Young Tunisians on social media extol a video of Rabbi Hattab comparing the tolerant atmosphere between Jews and Muslims in Tunisia to the hostile one in France, where his son was murdered by terrorists last week. There is, of course, some romanticizing going on.
“Tunisia is bereaved!” read the main headline on the front page of Sunday’s Le Temps, a French-language newspaper based in Tunis. Three of the people shot to death in Friday’s hostage-taking at a Parisian branch of the French kosher supermarket chain Hyper Cacher, were Tunisian citizens. One of them was Yoav Hattab, the 21 year-old son of the main rabbi of Tunis. Hattab, who was in Paris to complete his graduate studies, was a patriot: in a photo on the front page of Le Temps, he grins proudly while holding up a blue-inked index finger, proof that he had voted in his country’s first democratic election following the 2011 revolution.
(Rabbi Hattab has been widely described in French-language media as the chief rabbi of Tunisia’s small Jewish community.)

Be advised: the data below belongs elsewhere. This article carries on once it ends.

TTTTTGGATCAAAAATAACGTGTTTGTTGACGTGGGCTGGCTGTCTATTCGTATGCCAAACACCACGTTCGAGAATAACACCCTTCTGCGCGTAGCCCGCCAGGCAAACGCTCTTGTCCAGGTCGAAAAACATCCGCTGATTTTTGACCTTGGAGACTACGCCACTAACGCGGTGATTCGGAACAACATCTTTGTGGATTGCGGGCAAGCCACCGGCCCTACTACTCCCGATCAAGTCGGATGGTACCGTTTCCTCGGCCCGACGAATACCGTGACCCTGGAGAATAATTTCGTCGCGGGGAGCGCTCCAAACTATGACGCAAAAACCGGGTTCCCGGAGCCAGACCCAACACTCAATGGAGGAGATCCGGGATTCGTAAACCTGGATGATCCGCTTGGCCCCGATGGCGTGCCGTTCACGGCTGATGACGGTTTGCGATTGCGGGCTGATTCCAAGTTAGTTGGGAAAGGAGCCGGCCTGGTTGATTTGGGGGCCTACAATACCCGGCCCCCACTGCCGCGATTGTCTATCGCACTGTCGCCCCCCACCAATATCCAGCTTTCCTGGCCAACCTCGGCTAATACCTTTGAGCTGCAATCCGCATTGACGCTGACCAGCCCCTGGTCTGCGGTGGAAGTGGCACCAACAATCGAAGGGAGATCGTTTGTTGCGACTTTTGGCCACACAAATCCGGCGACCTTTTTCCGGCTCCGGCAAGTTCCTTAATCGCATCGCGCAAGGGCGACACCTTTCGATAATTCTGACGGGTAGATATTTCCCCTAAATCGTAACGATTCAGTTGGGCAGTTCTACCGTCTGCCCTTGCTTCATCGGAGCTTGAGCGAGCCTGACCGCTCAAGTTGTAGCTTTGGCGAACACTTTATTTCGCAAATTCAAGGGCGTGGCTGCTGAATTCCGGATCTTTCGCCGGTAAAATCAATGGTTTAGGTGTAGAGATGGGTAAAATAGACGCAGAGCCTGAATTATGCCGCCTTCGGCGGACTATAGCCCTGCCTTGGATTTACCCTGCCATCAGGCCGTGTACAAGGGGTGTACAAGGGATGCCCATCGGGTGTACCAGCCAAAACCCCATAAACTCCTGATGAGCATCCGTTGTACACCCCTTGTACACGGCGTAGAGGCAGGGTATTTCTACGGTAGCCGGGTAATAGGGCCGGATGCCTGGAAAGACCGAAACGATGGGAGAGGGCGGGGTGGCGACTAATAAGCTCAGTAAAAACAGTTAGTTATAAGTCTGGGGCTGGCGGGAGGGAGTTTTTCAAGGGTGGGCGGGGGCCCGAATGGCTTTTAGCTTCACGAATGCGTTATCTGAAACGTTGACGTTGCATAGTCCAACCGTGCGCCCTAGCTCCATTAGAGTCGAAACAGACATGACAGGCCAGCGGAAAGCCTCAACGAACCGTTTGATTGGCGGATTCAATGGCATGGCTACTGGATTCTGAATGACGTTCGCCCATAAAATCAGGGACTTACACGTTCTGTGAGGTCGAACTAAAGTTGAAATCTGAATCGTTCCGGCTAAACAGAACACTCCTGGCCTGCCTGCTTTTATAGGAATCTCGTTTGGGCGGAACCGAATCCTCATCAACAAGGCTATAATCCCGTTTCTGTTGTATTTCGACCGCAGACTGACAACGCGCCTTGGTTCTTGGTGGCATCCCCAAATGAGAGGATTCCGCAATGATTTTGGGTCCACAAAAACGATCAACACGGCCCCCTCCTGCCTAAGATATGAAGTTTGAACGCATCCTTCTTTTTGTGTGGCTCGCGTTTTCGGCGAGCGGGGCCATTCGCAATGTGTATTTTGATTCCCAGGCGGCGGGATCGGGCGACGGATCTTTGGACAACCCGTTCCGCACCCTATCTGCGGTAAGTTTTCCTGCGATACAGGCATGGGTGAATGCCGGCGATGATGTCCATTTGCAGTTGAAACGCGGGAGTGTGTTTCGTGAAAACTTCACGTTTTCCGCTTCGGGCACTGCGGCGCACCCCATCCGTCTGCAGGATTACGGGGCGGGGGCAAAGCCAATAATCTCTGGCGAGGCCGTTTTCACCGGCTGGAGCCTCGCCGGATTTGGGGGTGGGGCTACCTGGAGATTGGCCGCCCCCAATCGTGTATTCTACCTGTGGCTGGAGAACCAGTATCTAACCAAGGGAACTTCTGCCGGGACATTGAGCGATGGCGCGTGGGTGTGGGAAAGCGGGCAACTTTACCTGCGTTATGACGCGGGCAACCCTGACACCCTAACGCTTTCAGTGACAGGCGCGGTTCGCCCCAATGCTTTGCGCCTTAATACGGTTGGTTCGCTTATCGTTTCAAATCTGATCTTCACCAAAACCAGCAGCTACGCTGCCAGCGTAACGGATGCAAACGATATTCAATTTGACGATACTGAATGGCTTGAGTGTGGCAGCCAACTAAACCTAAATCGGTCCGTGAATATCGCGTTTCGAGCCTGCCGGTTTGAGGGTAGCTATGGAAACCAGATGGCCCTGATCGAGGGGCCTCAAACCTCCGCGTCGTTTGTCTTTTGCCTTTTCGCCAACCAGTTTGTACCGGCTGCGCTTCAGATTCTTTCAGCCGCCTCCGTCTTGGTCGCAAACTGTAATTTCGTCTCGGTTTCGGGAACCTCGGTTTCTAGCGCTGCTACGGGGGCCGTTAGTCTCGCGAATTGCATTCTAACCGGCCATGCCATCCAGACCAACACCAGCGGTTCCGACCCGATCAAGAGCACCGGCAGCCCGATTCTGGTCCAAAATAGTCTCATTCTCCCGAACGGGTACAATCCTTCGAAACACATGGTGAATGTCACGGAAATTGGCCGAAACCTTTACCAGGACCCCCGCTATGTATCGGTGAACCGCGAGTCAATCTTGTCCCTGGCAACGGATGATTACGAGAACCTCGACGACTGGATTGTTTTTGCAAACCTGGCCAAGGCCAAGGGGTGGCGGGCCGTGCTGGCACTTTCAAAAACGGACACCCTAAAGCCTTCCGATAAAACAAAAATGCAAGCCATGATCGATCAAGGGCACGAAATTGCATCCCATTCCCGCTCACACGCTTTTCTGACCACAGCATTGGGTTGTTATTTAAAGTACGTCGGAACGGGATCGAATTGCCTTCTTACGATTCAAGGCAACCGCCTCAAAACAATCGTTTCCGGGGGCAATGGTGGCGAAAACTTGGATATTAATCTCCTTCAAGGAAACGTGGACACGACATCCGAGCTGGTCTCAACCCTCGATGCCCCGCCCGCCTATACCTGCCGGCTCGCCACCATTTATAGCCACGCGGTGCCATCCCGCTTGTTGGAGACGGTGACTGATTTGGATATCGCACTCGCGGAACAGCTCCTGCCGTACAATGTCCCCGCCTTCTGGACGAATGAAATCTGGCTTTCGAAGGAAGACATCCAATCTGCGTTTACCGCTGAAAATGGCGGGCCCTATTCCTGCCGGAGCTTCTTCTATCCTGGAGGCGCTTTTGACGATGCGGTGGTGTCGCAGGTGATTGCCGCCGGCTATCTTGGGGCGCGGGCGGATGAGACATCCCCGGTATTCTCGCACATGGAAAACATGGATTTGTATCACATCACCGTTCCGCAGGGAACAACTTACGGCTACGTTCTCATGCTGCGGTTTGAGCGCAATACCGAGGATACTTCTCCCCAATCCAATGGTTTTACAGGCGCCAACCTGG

In its report, Le Temps quotes witnesses who describe Hattab as a hero. Not only did he direct some women to safety in the cold storage room, where a Muslim employee from Mali protected them, but he also grabbed one of the weapons belonging to Amedy Coulibaly, the terrorist who stormed the supermarket, and tried to shoot him down. But Hattab didn’t have time to release the safety catch on the weapon before Coulibaly spotted him and shot him dead.
For young Tunisians on social media, Hattab has come to represent their hopes for their country. They are sharing and quoting a France 2 television interview with Rabbi Benjamin Hattab, the dead man’s father, in which he speaks passionately of the easy, mutually respectful relationship between Jews and Muslims in Tunisia. In contrast, he says sorrowfully, the atmosphere in Paris felt so hostile toward Jews that his son called him to apologize for being unwilling to run the risk of wearing his yarmulke in public. It was too dangerous, the young man told his father the rabbi (Haaretz reports that Yoav visited Israel this year, on a Birthright tour).
Shared many times is this excerpt from the interview, when Rabbi Hattab says emphatically, “”Les juifs sont respectés en Tunisie, on n’a...Read More